Pattenden’s ordeal has left him out of pocket nearly $1 million, despite being awarded costs. “You only get 40-60% of your costs back. The ATO offered me a paltry $30,000 compensation, which I rejected,” he said.
Pattenden’s lawyer David Hughes from SMH tax lawyers told Crikey: “The government must show genuine steps towards rebuilding trust with taxpayers and it can do so by promising to pay meaningful compensation to those taxpayers who have lost so much at the hands of overzealous ATO officers. We will pursue the tax office through the courts to obtain a more realistic compensation figure.”
Crikey understands some of the officers involved in the Kurzer and Pattenden cases have been promoted within the agency recently.
Shadow treasurer Joe Hockey has barked loudly about the need to “break the Tax Office up”, but his office refused to comment on greater compensation for taxpayers. So did Assistant Treasurer David Bradbury. Crikey is aware of at least four cases where aggrieved taxpayers have contacted Bradbury only to be told he can’t help them. Due to privacy and secrecy laws the ATO doesn’t comment on individual cases.
But according to leading tax academics, tax lawyers and professional associations, Australia is falling behind many developed countries when it comes to taxpayer rights. They call for action to address an imbalance between the ever-growing powers of the ATO and the rights of taxpayers.
“Taxpayer rights are a disgrace in this country,” said David Russell QC, an international tax barrister and former vice president of the Liberal Party. “They don’t deserve to be called rights, because there are none.”Russell co-authored a report — Towards Greater Fairness in Taxation — a Model Taxpayer Charter — derived from a survey of taxpayer rights and responsibilities in 37 countries, representing over 73% of world GDP, to provide a blueprint for embedding in law the basis on which taxpayers’ obligations to the state are balanced against the rights of taxpayers. The preliminary report found taxpayer rights, whether included in a taxpayer charter in place in a particular country, or recognised by legislation, had one or more of the following shortcomings:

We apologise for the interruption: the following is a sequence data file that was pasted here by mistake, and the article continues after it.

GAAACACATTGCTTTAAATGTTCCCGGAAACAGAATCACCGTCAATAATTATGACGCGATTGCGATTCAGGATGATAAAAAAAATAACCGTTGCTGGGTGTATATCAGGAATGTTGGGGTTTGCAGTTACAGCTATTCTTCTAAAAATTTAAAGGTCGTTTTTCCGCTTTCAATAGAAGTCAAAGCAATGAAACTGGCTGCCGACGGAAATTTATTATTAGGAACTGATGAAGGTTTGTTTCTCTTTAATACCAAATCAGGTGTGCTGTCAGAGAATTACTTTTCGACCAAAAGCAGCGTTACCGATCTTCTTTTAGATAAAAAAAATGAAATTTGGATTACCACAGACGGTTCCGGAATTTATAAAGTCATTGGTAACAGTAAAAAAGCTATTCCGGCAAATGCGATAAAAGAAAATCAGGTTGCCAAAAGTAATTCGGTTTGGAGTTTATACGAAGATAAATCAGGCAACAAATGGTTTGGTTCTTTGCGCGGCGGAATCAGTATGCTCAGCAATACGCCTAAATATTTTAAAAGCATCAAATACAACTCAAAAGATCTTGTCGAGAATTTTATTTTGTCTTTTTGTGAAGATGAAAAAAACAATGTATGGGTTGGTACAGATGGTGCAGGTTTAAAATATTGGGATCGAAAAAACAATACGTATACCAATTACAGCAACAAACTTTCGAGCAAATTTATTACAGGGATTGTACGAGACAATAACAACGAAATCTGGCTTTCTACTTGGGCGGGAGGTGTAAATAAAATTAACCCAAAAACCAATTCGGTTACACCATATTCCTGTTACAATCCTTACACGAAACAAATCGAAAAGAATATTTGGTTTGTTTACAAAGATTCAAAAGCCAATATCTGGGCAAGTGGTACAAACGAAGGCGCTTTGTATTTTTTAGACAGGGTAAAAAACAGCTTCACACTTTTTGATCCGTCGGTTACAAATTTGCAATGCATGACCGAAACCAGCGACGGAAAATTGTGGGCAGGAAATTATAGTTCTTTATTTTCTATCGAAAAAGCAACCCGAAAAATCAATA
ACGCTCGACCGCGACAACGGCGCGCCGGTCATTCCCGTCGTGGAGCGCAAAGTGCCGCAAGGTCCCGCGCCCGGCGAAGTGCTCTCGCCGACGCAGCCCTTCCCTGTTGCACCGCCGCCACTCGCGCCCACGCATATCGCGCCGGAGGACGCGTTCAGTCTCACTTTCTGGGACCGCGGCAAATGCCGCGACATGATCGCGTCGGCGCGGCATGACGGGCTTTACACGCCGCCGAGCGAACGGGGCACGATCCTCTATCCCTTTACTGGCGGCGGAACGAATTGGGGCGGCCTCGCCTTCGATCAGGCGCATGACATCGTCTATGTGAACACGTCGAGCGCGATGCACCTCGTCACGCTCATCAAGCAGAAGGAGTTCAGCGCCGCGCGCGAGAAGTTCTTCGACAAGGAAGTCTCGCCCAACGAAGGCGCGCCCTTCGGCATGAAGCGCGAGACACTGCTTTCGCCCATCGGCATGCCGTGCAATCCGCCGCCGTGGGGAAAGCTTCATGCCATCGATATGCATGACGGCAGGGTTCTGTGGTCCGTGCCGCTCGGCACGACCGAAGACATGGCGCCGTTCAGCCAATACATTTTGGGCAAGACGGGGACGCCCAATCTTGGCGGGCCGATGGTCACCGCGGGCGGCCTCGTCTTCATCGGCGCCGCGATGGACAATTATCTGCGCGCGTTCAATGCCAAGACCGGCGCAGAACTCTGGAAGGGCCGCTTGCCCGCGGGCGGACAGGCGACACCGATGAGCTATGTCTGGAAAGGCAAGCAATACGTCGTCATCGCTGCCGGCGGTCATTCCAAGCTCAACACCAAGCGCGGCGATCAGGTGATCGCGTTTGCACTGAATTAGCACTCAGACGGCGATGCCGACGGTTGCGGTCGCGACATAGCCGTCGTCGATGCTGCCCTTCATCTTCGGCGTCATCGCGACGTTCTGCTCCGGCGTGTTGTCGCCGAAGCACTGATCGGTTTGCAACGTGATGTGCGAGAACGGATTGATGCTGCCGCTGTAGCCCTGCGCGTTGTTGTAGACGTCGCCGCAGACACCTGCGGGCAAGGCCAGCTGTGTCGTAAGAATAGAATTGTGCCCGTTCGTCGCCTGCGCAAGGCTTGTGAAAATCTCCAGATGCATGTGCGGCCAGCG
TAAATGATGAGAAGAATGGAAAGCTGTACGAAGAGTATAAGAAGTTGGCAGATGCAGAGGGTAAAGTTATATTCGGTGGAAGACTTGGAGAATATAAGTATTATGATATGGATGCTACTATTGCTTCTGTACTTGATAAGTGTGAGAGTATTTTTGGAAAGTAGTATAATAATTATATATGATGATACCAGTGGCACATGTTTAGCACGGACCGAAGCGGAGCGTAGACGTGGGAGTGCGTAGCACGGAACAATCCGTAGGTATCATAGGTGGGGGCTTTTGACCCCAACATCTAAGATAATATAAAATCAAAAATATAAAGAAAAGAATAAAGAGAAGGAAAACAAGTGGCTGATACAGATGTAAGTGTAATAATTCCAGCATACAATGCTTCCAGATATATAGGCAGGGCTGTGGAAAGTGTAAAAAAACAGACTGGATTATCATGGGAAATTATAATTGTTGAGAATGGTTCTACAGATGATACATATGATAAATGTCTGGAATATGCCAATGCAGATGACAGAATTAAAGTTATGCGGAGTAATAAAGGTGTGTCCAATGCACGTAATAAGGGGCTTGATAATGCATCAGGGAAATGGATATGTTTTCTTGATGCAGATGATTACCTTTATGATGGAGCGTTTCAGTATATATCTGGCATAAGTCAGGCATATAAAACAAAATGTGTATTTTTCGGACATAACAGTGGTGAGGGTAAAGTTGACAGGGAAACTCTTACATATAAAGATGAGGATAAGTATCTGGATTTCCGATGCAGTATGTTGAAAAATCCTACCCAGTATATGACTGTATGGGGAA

Taxpayer rights are not comprehensive in scope;
Taxpayer rights outlined in a taxpayer charter are not legally binding and, as a result, are largely ignored by taxpayers, advisors and the tax administration;
Where taxpayer rights are recognised, they don’t go far enough, are listed in very general terms and are not generally capable of enforcement;
The taxpayer charter is largely a policy statement issued by the tax administration, focused mainly on enforcement, and is self-serving and not useful; and
There is no attempt to hold the tax administration accountable to taxpayers.
Bevacqua echos Russell’s call for rights to be enshrined in law. “Arguments against a charter with legislative force do not stand up to scrutiny,” he said. “The charter has been a success for lifting ATO service standards but a failure as a defender of taxpayer rights. The Kurzer case indicates that informal mechanisms like the charter and the CDDA scheme [a Commonwealth scheme for defective administration] do little to assist many taxpayers who intuitively appear to have been poorly treated by the ATO.”
Professor Duncan Bentley — a deputy vice-chancellor of Victoria University who has been published widely on taxpayers’ rights and best practice in international tax administration — highlights the difficulties in legislating for genuine defective administration leading to serious damage. “But I see room for a remedy within clear parameters,” he said. “This would be constrained to prevent its misuse by anyone who doesn’t like an audit outcome, but would provide for clear breach of administrative rights.”
And it seems not liking audit outcomes is why politicians and governments are not keen to discuss the issue, Bevacqua said: “There is a real fear of in some way inhibiting the ability of the ATO to carry out its important statutory functions. The concern is that taxpayer rights to compensation might fetter the discretion of the commissioner or open the floodgates to large or indeterminate liability. My argument is that it is possible to frame taxpayer rights in a limited manner which respects these concerns and at the same time provides a remedy for taxpayers who are aggrieved by patently negligent or wrongful tax officer behaviour.”
Tony Greco, a senior tax advisor with the Institute of Public Accountants, believes not having proper compensation mechanisms in place is “a real concern for our members”. Small business benchmarking is an ATO compliance tool to select cases for audit, using financial ratios to help compare the performance of similar businesses in an industry. “But at times the benchmarks are used inappropriately because there are valid reasons why a particular business may be reporting below the average, and I think some cases border on maladministration,” Greco said. “Many taxpayers have taken out tax audit insurance because it costs so much when the ATO go on fishing expeditions.”
The ATO’s chief watchdog is Ali Noroozi, the Inspector-General of Taxation. He told Crikey that some taxpayers and their representatives had complained to him about compensation matters. “If people are concerned about compensation they should talk to me,” he said.
The Kurzer matter is set for a directions hearing in the Federal Court today before Justice Steven Rares, who oversaw the recent James Ashby case.